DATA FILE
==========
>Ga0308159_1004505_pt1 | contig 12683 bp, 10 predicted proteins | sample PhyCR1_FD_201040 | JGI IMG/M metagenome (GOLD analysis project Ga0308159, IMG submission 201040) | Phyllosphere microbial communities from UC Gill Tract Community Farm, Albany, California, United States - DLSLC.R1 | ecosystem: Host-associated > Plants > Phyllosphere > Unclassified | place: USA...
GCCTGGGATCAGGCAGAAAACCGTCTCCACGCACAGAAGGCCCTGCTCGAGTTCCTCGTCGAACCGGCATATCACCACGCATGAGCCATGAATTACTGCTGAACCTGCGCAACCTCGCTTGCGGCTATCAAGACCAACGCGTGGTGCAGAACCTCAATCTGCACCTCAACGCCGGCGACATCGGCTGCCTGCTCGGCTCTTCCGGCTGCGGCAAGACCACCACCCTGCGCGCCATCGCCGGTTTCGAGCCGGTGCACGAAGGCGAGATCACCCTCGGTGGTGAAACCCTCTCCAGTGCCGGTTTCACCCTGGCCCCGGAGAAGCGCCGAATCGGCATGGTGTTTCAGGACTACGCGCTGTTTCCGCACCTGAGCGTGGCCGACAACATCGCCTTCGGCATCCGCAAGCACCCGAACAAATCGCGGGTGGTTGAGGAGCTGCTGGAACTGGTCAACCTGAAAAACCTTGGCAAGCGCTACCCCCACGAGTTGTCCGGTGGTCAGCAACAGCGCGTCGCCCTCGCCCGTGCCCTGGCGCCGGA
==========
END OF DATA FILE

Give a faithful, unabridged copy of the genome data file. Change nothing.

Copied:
>Ga0308159_1004505_pt1 | contig 12683 bp, 10 predicted proteins | sample PhyCR1_FD_201040 | JGI IMG/M metagenome (GOLD analysis project Ga0308159, IMG submission 201040) | Phyllosphere microbial communities from UC Gill Tract Community Farm, Albany, California, United States - DLSLC.R1 | ecosystem: Host-associated > Plants > Phyllosphere > Unclassified | place: USA...
GCCTGGGATCAGGCAGAAAACCGTCTCCACGCACAGAAGGCCCTGCTCGAGTTCCTCGTCGAACCGGCATATCACCACGCATGAGCCATGAATTACTGCTGAACCTGCGCAACCTCGCTTGCGGCTATCAAGACCAACGCGTGGTGCAGAACCTCAATCTGCACCTCAACGCCGGCGACATCGGCTGCCTGCTCGGCTCTTCCGGCTGCGGCAAGACCACCACCCTGCGCGCCATCGCCGGTTTCGAGCCGGTGCACGAAGGCGAGATCACCCTCGGTGGTGAAACCCTCTCCAGTGCCGGTTTCACCCTGGCCCCGGAGAAGCGCCGAATCGGCATGGTGTTTCAGGACTACGCGCTGTTTCCGCACCTGAGCGTGGCCGACAACATCGCCTTCGGCATCCGCAAGCACCCGAACAAATCGCGGGTGGTTGAGGAGCTGCTGGAACTGGTCAACCTGAAAAACCTTGGCAAGCGCTACCCCCACGAGTTGTCCGGTGGTCAGCAACAGCGCGTCGCCCTCGCCCGTGCCCTGGCGCCGGA